So, the Italian 45 release of the title song is all that remains.
There’s a bogus soundtrack CD floating around out there, but don’t track it down: it’s a boot recorded off the Paramount laserdisc release of the film itself.
Here’s the original opening title sequence of Mario Bava’s Diabolik with Christy singing the English language version of Ennio Morricone‘s “Deep Deep Down”:
Thanks to Italian fan Salvo (thanks, Salvo!) I’ve now been able to read and reread many of the original Italian Diabolik fumetti — and coincidental to my uncovering my Christy 45, I received an email this morning from
I had heard of Kriminal Hammond Inferno, but only heard a few of their covers of other movie soundtrack tunes via YouTube.
Here’s Kriminal Hammond Inferno – featuring Daniel Wang as Italian fumetti and cheapjack film icon (created in 1964 by Magnus and Max Bunker) Kriminal on drums, and Simon Rigot as Diabolik tickling the keys on the Hammond Organ — from their “Recyclart Gig on April 20th 07 with the great Sarah Bogart” (to quote the original YouTube post of this video) dressed as Diabolik’s lover Eva and singing Christy’s part (lead vocals) in their cover of “Deep Deep Down”:
And, for the sake of comparison (and because it’s always worth a revisit), Mike Patton‘s Mondo Cane cover from 2008: “Live in Amsterdam Directo en Amsterdam de Mondo Cane, miradlo entero, no tiene pérdida.” Patton is best known for his stints with Faith No More and Fantomas, and he, too, clearly has his heart in the right place, and can mobilize entire orchestras to recreate the lost Morricone sessions live:
The MST3K team had a blast with this opener ten years ago — “Oh, oh, it’s getting groovy!”
Maybe I deserve the same treatment. Here’s a bit of my blather from the extras featured on the now out-of-print Paramount DVD Danger: Diabolik; special thanks to Tim Lucas for suggesting my participation, to Kim Aubry of ZAP/Zeotrope for following up and including me in the DVD extras, and to Marlboro VT filmmakers and friends Alan Dater and Andy Reichsman, who did the filming and sound work for Kim’s interview with yours truly:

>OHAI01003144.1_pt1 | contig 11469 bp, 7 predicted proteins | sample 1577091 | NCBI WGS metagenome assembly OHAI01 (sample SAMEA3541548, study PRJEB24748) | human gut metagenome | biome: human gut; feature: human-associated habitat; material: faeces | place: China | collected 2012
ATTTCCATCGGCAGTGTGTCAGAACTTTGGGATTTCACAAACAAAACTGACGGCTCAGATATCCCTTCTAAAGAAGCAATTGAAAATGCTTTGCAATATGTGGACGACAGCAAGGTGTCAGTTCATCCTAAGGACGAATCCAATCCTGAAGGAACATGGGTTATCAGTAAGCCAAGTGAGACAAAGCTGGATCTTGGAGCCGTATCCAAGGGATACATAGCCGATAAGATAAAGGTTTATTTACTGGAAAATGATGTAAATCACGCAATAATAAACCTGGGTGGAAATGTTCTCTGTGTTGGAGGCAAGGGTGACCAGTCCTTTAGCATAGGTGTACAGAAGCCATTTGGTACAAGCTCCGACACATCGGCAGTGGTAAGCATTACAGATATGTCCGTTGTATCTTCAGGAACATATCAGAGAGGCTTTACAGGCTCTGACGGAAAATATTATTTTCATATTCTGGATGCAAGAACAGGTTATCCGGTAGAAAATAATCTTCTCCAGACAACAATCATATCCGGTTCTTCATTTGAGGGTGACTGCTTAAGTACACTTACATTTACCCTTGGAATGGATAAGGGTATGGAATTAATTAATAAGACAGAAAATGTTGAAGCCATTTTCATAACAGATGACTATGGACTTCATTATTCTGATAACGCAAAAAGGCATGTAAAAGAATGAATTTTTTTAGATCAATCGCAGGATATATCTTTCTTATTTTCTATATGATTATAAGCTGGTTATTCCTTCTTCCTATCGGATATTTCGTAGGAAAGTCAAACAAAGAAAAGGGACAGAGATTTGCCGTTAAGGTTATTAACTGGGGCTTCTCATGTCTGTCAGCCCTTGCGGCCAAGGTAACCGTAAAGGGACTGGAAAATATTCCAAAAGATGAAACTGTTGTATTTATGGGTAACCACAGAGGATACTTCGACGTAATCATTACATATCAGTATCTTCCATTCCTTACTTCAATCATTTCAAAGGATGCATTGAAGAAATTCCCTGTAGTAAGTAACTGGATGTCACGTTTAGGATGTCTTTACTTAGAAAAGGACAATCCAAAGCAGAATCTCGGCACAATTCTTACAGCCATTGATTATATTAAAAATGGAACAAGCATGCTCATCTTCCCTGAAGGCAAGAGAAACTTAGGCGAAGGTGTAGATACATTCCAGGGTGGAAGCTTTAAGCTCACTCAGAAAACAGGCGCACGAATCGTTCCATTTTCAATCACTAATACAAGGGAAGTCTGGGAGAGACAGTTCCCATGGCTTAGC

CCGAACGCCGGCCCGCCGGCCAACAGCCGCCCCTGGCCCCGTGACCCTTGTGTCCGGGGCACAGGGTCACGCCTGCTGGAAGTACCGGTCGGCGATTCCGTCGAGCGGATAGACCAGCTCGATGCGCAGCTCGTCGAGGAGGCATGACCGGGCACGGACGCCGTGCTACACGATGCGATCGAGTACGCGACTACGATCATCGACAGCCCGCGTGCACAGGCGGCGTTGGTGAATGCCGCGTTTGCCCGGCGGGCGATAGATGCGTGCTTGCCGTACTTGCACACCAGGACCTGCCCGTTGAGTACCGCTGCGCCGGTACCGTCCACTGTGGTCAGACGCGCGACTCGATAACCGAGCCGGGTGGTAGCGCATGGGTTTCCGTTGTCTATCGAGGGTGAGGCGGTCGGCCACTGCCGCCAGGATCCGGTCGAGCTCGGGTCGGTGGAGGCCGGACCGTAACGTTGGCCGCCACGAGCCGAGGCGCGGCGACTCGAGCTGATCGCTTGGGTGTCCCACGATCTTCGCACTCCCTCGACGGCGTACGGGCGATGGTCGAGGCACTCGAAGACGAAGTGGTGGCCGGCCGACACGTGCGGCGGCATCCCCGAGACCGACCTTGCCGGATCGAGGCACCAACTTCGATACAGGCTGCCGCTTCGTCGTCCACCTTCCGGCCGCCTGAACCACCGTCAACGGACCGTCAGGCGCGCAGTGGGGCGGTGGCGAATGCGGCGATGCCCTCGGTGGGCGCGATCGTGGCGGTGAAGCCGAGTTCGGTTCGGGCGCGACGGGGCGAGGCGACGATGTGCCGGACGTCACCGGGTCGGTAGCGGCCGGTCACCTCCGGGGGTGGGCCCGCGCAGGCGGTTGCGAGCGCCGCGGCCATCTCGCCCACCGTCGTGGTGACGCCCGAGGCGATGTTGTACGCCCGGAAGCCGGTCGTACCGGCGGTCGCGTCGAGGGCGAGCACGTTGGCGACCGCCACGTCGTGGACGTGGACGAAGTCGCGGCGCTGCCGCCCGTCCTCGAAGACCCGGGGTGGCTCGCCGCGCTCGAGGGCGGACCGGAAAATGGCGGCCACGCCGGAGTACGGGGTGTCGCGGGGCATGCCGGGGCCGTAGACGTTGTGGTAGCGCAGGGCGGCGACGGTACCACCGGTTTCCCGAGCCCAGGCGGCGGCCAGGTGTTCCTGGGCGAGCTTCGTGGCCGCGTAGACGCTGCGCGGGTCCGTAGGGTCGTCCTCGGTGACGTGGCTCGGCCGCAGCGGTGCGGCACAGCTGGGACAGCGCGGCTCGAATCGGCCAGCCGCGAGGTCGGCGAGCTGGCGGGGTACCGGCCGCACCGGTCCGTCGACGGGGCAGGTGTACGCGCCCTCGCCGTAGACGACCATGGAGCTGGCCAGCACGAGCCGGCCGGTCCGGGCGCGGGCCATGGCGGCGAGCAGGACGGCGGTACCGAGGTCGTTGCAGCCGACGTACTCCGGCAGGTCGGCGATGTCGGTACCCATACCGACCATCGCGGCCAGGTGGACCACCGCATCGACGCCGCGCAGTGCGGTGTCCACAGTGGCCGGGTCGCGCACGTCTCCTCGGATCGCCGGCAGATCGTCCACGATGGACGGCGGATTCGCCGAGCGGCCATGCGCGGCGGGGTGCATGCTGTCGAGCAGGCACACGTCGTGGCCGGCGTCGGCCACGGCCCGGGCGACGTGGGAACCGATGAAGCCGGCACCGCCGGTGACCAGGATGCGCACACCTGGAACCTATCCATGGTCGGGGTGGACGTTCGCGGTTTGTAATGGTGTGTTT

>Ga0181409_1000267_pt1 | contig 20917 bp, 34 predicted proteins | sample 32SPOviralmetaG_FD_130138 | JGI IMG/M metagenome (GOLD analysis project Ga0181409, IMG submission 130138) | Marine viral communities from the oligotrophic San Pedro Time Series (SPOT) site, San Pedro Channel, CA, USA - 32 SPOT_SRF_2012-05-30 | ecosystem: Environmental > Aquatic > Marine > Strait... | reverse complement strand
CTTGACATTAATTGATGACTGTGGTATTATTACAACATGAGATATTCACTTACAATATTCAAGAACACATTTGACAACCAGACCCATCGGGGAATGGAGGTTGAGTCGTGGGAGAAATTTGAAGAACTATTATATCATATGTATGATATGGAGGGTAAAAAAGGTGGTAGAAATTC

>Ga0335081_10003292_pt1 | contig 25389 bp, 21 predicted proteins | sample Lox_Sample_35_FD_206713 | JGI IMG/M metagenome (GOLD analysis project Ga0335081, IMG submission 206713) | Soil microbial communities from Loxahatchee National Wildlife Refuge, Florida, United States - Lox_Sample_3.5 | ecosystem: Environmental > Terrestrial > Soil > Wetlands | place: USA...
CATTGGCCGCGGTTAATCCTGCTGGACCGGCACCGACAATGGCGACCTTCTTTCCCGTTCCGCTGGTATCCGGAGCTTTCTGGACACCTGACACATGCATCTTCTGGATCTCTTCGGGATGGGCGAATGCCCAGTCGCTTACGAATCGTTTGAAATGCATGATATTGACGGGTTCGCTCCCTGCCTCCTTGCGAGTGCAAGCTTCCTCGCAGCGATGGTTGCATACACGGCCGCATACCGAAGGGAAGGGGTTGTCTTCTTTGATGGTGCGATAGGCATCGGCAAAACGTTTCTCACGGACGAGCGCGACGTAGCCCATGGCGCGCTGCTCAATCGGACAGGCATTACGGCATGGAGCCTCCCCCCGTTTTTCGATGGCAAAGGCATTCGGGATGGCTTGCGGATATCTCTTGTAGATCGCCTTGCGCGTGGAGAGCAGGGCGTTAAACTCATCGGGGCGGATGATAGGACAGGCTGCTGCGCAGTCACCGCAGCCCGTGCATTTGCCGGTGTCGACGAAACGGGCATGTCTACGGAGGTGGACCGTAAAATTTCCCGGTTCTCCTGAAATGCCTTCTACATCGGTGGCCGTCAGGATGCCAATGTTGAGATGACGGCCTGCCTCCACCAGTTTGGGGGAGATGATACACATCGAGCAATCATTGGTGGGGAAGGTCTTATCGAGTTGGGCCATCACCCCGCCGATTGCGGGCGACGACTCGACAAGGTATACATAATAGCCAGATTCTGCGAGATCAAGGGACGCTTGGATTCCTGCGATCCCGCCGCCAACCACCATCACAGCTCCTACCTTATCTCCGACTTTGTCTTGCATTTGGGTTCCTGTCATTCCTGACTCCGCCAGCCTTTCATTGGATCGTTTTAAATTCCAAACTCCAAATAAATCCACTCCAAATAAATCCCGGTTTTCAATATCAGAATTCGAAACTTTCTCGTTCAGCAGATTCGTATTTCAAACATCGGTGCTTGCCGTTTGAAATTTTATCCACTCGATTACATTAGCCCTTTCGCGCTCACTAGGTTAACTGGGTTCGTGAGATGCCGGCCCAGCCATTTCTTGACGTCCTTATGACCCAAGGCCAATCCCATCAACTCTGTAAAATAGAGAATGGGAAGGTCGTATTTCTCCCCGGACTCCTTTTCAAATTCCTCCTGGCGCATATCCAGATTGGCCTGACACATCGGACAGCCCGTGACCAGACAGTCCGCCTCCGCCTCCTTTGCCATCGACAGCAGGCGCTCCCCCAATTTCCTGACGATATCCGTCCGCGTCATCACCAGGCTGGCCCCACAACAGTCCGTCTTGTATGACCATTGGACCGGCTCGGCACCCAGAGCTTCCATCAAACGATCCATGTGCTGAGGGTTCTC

I just this morning found a digital file of the notes I emailed to Kim Aubry prior to their filming me in the basement studio of Marge’s and my Marlboro VT home back in 2004, and thought some of you might enjoy seeing these. The screen time codes align with the DVD copy of the feature I was provided for reference, and should match up pretty well with the Paramount DVD release.
DIABOLIK — key comments, suggested clips
START WITH: SPOILER WARNING — PLEASE ENJOY THE FILM BEFORE LISTENING TO THIS INTERVIEW! SPOILER ALERT!
To me, DIABOLIK was the truest of all comics adaptations to film until recently — and in fact anticipated the entire wave of comics-adaptations we have enjoyed since Richard Donner’s 1978 SUPERMAN.
Bava understood cinema and comics, and the potential in the fusion of these two media, in a way few other filmmakers ever have — certainly more than any had before him.
This was evident to me on my first viewing of DIABOLIK, from its OPENING shots:
Very ordinary exposition presented with a distinctive visual flair and a sly, understated humor (emphasized by the Morricone score as pan across limo arrives at comedic undercover police dressing, but not playing, the part)
01:00:19.18 – 48.10
01:01:12.02 – 45.06
INTRO of DIABOLIK:
Note that within the frame, however mundane the exposition, SPACE is always an adventure in a Bava film, as with the best comics artists and movie directors.